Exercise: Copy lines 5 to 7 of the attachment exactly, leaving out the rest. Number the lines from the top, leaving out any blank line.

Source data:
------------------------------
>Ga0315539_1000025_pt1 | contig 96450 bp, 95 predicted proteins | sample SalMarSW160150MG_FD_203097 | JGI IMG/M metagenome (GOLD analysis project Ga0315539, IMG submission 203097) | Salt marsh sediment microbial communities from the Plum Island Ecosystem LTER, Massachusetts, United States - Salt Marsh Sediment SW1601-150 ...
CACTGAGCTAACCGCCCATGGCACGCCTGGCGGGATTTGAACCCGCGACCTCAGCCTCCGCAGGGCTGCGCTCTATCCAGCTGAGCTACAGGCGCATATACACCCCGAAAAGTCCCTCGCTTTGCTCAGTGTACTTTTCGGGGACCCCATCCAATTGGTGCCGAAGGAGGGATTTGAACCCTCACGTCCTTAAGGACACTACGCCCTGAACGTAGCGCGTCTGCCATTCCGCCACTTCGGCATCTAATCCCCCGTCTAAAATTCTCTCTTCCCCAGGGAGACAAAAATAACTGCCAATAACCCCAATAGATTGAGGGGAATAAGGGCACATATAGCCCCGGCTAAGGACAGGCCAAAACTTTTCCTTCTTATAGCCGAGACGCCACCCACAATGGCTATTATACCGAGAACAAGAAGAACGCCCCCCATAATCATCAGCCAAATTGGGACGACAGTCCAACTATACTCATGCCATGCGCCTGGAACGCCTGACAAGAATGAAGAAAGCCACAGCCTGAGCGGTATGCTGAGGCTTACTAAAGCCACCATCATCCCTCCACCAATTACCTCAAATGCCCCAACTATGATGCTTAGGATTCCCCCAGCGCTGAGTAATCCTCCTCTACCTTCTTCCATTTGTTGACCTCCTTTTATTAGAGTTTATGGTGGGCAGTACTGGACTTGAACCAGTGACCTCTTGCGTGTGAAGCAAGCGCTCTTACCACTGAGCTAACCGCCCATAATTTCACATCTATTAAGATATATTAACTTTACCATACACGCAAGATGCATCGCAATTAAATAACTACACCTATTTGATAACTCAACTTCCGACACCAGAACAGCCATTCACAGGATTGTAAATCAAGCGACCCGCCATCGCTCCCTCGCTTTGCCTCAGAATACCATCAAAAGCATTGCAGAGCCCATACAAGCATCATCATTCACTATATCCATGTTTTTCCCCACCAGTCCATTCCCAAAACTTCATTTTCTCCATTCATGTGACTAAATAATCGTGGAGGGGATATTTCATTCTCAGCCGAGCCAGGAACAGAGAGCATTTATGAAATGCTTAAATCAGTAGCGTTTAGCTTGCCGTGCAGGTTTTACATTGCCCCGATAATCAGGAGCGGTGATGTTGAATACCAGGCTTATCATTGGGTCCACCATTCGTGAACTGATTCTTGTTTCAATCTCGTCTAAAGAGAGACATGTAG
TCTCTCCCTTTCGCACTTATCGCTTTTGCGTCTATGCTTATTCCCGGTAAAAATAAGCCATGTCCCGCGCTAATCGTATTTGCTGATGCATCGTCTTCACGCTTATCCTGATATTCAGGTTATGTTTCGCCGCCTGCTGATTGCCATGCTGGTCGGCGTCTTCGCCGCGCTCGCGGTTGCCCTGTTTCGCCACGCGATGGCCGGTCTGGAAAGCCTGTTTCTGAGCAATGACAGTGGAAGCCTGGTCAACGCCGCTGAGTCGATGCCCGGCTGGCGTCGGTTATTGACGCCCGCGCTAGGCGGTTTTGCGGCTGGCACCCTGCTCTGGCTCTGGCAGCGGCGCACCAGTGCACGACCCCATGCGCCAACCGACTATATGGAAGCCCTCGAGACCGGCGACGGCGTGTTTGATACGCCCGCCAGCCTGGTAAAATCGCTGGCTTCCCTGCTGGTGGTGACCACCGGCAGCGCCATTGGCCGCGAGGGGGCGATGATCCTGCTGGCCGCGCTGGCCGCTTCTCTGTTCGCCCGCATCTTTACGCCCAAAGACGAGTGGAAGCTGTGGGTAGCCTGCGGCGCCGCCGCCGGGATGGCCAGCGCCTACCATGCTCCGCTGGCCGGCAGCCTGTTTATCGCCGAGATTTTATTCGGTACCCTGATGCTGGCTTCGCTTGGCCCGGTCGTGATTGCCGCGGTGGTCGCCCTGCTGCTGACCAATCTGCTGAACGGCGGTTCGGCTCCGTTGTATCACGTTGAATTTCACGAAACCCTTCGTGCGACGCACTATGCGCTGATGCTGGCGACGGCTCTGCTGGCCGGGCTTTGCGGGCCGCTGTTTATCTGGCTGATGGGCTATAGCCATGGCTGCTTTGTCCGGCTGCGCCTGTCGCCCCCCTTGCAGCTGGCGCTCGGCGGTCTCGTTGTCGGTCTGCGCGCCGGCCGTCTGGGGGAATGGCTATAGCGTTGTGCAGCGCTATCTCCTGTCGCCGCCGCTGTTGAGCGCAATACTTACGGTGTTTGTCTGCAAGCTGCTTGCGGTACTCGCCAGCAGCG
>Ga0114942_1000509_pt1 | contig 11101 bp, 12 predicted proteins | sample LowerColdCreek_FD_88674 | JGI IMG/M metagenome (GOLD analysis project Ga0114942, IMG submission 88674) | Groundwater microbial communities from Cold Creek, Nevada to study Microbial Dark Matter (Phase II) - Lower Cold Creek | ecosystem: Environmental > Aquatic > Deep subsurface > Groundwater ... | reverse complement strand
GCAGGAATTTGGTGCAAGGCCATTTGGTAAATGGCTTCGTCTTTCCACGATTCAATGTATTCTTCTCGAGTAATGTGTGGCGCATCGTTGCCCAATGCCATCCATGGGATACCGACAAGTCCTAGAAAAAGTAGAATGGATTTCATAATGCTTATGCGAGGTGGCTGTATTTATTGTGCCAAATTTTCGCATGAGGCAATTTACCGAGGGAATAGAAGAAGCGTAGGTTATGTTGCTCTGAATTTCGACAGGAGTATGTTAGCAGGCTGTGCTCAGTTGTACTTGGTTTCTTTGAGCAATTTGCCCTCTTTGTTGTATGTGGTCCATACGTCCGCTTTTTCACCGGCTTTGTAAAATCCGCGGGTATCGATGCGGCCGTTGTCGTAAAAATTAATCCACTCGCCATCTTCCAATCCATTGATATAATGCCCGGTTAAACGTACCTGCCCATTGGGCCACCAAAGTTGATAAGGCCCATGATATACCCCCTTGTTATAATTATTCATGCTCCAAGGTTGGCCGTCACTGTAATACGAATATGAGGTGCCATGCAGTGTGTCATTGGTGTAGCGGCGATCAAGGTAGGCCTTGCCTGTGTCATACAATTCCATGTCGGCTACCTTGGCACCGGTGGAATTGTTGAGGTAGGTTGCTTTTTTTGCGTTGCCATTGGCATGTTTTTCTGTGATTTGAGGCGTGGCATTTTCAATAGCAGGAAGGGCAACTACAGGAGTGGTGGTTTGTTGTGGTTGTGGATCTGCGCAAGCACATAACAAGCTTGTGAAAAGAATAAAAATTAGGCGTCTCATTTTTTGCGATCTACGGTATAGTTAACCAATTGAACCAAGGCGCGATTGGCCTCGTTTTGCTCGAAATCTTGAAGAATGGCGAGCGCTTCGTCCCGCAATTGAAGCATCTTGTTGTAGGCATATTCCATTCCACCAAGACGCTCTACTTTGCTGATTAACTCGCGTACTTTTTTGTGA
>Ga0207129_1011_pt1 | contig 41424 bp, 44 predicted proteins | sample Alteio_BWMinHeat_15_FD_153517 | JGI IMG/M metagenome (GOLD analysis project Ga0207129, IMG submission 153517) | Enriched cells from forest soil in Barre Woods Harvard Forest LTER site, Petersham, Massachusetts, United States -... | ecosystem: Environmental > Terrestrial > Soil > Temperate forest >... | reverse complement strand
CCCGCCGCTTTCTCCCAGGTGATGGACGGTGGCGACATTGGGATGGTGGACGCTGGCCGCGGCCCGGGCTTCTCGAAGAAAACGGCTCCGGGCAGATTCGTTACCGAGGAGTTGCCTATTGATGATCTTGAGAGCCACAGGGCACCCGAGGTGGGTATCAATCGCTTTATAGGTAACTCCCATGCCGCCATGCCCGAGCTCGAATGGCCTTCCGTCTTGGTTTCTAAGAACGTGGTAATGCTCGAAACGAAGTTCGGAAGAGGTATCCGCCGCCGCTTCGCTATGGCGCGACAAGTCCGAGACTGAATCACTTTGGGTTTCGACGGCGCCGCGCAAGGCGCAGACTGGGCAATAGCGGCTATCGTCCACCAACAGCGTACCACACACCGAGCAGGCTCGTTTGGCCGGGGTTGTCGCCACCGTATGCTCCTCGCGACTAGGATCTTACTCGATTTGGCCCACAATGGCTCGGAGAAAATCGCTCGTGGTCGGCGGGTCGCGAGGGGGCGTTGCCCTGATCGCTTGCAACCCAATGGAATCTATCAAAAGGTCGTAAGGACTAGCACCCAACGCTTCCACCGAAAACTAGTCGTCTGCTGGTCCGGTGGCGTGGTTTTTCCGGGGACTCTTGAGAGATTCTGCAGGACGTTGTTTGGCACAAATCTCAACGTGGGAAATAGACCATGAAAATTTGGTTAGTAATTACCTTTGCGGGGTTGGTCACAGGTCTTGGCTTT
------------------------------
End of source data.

GCAGGAATTTGGTGCAAGGCCATTTGGTAAATGGCTTCGTCTTTCCACGATTCAATGTATTCTTCTCGAGTAATGTGTGGCGCATCGTTGCCCAATGCCATCCATGGGATACCGACAAGTCCTAGAAAAAGTAGAATGGATTTCATAATGCTTATGCGAGGTGGCTGTATTTATTGTGCCAAATTTTCGCATGAGGCAATTTACCGAGGGAATAGAAGAAGCGTAGGTTATGTTGCTCTGAATTTCGACAGGAGTATGTTAGCAGGCTGTGCTCAGTTGTACTTGGTTTCTTTGAGCAATTTGCCCTCTTTGTTGTATGTGGTCCATACGTCCGCTTTTTCACCGGCTTTGTAAAATCCGCGGGTATCGATGCGGCCGTTGTCGTAAAAATTAATCCACTCGCCATCTTCCAATCCATTGATATAATGCCCGGTTAAACGTACCTGCCCATTGGGCCACCAAAGTTGATAAGGCCCATGATATACCCCCTTGTTATAATTATTCATGCTCCAAGGTTGGCCGTCACTGTAATACGAATATGAGGTGCCATGCAGTGTGTCATTGGTGTAGCGGCGATCAAGGTAGGCCTTGCCTGTGTCATACAATTCCATGTCGGCTACCTTGGCACCGGTGGAATTGTTGAGGTAGGTTGCTTTTTTTGCGTTGCCATTGGCATGTTTTTCTGTGATTTGAGGCGTGGCATTTTCAATAGCAGGAAGGGCAACTACAGGAGTGGTGGTTTGTTGTGGTTGTGGATCTGCGCAAGCACATAACAAGCTTGTGAAAAGAATAAAAATTAGGCGTCTCATTTTTTGCGATCTACGGTATAGTTAACCAATTGAACCAAGGCGCGATTGGCCTCGTTTTGCTCGAAATCTTGAAGAATGGCGAGCGCTTCGTCCCGCAATTGAAGCATCTTGTTGTAGGCATATTCCATTCCACCAAGACGCTCTACTTTGCTGATTAACTCGCGTACTTTTTTGTGA
>Ga0207129_1011_pt1 | contig 41424 bp, 44 predicted proteins | sample Alteio_BWMinHeat_15_FD_153517 | JGI IMG/M metagenome (GOLD analysis project Ga0207129, IMG submission 153517) | Enriched cells from forest soil in Barre Woods Harvard Forest LTER site, Petersham, Massachusetts, United States -... | ecosystem: Environmental > Terrestrial > Soil > Temperate forest >... | reverse complement strand
CCCGCCGCTTTCTCCCAGGTGATGGACGGTGGCGACATTGGGATGGTGGACGCTGGCCGCGGCCCGGGCTTCTCGAAGAAAACGGCTCCGGGCAGATTCGTTACCGAGGAGTTGCCTATTGATGATCTTGAGAGCCACAGGGCACCCGAGGTGGGTATCAATCGCTTTATAGGTAACTCCCATGCCGCCATGCCCGAGCTCGAATGGCCTTCCGTCTTGGTTTCTAAGAACGTGGTAATGCTCGAAACGAAGTTCGGAAGAGGTATCCGCCGCCGCTTCGCTATGGCGCGACAAGTCCGAGACTGAATCACTTTGGGTTTCGACGGCGCCGCGCAAGGCGCAGACTGGGCAATAGCGGCTATCGTCCACCAACAGCGTACCACACACCGAGCAGGCTCGTTTGGCCGGGGTTGTCGCCACCGTATGCTCCTCGCGACTAGGATCTTACTCGATTTGGCCCACAATGGCTCGGAGAAAATCGCTCGTGGTCGGCGGGTCGCGAGGGGGCGTTGCCCTGATCGCTTGCAACCCAATGGAATCTATCAAAAGGTCGTAAGGACTAGCACCCAACGCTTCCACCGAAAACTAGTCGTCTGCTGGTCCGGTGGCGTGGTTTTTCCGGGGACTCTTGAGAGATTCTGCAGGACGTTGTTTGGCACAAATCTCAACGTGGGAAATAGACCATGAAAATTTGGTTAGTAATTACCTTTGCGGGGTTGGTCACAGGTCTTGGCTTT